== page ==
Do Tax Cuts Lead To Higher Wages?
What’s the impact of company tax cuts on Australian businesses? Do companies hire more workers, increase wages and boost investment?
Despite the importance of these questions, economists and policy-makers often struggle to answer them precisely, in part because of a lack of quality, firm-level data.
Until now, the tax debate in Australia has been heavy on opinion but light on facts. But a new report we released in early May answers these questions by directly observing how Australian businesses responded to the 2015 company tax cuts, using the latest small business insights from Xero, Australia’s leading cloud-based accounting software platform.
This is the first time such data has been used and is the first evidence-based conclusion on the impact of tax cuts.
In 2015 corporate taxes were cut from 30 percent to 28.5 percent for Australian companies with turnover below $2 million (90 percent of all incorporated companies). The data allows us to observe what tens of thousands of firms did with their tax cut.
The most important finding is that firms that received the 2015 tax cuts hired slightly more workers than similar firms that did not, but had virtually no impact on wages.
The average benefit of the tax cut was $2,940 for firms near the turnover threshold, of which:
- 19 percent was used to hire more workers
- 3 percent was used to raise workers’ wages
- 27 percent was used to lift investment
- 51 percent was retained for boosting cash reserves, paying down debt, lifting dividends or other purposes.
These results come from analysing the actual anonymized accounts of tens of thousands of small businesses, some of which received the tax cut because their turnover was under $2 million and some of which did not receive the tax cuts because their turnover was above $2 million.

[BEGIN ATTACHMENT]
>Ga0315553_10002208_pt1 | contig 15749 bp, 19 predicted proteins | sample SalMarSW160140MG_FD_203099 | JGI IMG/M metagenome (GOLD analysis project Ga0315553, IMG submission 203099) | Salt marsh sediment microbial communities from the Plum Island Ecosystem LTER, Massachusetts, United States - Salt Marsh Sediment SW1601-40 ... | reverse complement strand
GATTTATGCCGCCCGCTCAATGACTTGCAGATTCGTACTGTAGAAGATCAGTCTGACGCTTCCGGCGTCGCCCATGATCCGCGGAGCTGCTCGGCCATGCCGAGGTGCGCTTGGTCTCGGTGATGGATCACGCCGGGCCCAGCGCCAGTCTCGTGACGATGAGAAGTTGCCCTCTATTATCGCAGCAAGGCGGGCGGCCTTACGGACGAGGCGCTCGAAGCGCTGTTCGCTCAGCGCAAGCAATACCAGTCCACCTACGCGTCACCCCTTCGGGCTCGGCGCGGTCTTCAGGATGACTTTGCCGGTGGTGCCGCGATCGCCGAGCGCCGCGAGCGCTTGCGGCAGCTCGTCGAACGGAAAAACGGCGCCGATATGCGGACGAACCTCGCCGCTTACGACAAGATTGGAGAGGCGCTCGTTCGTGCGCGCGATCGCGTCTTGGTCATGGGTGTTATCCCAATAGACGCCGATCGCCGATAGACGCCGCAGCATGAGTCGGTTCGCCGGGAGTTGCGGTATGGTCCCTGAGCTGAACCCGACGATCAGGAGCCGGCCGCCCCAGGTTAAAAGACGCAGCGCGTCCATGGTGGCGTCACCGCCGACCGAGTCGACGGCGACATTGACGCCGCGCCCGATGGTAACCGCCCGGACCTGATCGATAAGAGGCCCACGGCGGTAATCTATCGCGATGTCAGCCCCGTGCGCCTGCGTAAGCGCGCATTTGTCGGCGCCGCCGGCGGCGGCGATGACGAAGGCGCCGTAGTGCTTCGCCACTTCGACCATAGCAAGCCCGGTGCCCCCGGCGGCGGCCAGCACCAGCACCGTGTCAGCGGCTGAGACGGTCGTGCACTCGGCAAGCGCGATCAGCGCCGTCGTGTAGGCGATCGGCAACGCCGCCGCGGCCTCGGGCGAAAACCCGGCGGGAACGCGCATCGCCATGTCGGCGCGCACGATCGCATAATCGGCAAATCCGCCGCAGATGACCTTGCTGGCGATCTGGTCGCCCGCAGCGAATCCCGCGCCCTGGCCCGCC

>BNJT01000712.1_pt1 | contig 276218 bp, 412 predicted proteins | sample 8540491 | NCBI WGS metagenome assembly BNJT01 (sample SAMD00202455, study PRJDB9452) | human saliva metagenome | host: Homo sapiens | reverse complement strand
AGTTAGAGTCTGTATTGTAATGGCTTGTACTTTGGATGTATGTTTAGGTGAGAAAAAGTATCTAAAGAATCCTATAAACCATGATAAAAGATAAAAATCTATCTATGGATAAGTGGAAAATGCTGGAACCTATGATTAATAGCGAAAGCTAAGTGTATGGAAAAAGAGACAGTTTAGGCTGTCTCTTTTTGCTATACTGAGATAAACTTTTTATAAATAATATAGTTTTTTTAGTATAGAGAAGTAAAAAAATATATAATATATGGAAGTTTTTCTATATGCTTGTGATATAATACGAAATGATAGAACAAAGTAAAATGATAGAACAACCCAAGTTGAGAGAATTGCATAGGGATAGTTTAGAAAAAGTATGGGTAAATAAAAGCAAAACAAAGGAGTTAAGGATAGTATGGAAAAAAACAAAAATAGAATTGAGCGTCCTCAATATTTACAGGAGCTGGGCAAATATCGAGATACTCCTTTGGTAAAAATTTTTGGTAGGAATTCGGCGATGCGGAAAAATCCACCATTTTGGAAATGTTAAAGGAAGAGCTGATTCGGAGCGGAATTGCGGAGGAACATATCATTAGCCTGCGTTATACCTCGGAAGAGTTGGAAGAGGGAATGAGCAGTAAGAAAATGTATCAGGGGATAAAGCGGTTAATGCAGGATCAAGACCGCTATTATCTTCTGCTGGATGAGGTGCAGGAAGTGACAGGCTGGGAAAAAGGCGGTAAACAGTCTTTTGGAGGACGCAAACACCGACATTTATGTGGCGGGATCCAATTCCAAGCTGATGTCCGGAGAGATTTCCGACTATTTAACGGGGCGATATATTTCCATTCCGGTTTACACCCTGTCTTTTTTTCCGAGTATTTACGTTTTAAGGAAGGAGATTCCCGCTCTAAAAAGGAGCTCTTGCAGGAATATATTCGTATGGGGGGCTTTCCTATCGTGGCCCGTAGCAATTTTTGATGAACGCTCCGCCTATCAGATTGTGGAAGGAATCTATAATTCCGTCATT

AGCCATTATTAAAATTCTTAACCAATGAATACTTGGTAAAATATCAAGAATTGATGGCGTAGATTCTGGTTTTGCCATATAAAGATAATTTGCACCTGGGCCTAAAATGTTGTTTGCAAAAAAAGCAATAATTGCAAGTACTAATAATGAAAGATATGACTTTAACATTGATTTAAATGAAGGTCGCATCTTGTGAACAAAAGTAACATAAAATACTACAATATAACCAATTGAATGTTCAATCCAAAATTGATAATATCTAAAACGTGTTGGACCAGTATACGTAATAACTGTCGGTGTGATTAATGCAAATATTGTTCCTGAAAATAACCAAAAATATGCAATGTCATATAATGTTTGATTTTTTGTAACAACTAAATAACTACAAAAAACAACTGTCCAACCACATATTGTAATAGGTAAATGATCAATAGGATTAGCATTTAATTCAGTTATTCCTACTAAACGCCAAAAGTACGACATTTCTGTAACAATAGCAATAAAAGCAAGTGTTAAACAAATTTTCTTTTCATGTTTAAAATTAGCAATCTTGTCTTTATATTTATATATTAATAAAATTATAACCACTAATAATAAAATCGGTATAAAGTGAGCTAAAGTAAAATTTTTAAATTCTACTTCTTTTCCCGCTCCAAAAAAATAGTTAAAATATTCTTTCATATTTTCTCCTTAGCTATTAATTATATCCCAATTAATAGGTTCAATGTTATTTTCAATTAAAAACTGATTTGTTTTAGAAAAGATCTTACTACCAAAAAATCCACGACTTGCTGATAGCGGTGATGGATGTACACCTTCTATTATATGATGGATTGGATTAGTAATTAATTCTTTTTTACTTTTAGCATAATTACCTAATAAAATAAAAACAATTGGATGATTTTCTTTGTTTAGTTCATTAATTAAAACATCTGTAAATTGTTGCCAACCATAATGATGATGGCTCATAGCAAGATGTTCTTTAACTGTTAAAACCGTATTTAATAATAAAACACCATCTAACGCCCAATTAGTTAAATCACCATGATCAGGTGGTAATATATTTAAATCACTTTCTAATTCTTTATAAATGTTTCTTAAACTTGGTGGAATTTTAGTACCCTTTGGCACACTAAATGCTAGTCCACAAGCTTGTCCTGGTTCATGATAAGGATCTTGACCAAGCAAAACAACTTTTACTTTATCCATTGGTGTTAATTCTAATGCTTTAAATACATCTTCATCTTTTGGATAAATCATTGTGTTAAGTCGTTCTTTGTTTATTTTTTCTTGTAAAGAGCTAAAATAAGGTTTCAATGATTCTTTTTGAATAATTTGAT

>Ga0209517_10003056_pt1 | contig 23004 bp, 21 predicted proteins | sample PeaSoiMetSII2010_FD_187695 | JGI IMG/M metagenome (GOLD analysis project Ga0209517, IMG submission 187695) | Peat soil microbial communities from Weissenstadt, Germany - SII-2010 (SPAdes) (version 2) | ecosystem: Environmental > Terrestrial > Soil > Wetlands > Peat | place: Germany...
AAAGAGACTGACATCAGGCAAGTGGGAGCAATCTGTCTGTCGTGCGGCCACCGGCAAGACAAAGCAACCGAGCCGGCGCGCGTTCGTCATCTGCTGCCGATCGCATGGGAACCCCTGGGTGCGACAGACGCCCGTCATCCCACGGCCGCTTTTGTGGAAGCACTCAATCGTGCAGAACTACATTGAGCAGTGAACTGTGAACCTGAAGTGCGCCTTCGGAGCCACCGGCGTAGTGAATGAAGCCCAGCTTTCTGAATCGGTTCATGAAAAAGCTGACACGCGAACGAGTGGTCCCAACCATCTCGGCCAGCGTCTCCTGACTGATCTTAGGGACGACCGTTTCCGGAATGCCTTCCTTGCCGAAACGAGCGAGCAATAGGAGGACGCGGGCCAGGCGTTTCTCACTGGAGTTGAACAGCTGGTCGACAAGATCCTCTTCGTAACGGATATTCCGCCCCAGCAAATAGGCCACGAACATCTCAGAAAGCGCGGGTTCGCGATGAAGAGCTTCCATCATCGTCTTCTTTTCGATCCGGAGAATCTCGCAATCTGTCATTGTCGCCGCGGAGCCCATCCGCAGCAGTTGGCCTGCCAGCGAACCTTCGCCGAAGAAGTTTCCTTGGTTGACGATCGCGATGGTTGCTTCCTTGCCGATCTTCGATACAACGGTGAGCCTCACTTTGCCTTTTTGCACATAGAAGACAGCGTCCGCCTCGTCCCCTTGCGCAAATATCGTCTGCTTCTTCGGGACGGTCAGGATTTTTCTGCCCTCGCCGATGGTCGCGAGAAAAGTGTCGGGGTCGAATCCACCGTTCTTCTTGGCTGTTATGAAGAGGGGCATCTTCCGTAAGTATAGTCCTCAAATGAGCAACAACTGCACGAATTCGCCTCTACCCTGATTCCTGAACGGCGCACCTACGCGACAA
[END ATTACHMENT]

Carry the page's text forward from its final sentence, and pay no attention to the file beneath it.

To date, the benefits of tax cuts have been surmised largely through modeling and speculation, with a lack of confirmed data to support it. In this report we directly observe how Australian businesses reacted to recent corporate tax cuts.
We found that the cuts increased job creation in the short term, and found some weaker evidence that they contributed to investment and little evidence that they contributed to higher wages.
It’s important to note that this study only covered the first two years after the tax cut was introduced. It could be that wage effects take time to come through and they require labour market adjustment, but it could also be that the impact on wages of company tax cuts isn't very high.
This study was purely focused on small businesses so will have limited use in predicting how much larger companies would respond to a tax cut.
And here's the good news. New data is becoming available every day that will improve our understanding of the economy and policy. It is critical for policy debates to have evidence and data-driven findings.
With better data, more policy can be subjected to rigorous analysis, evaluation and informed debate.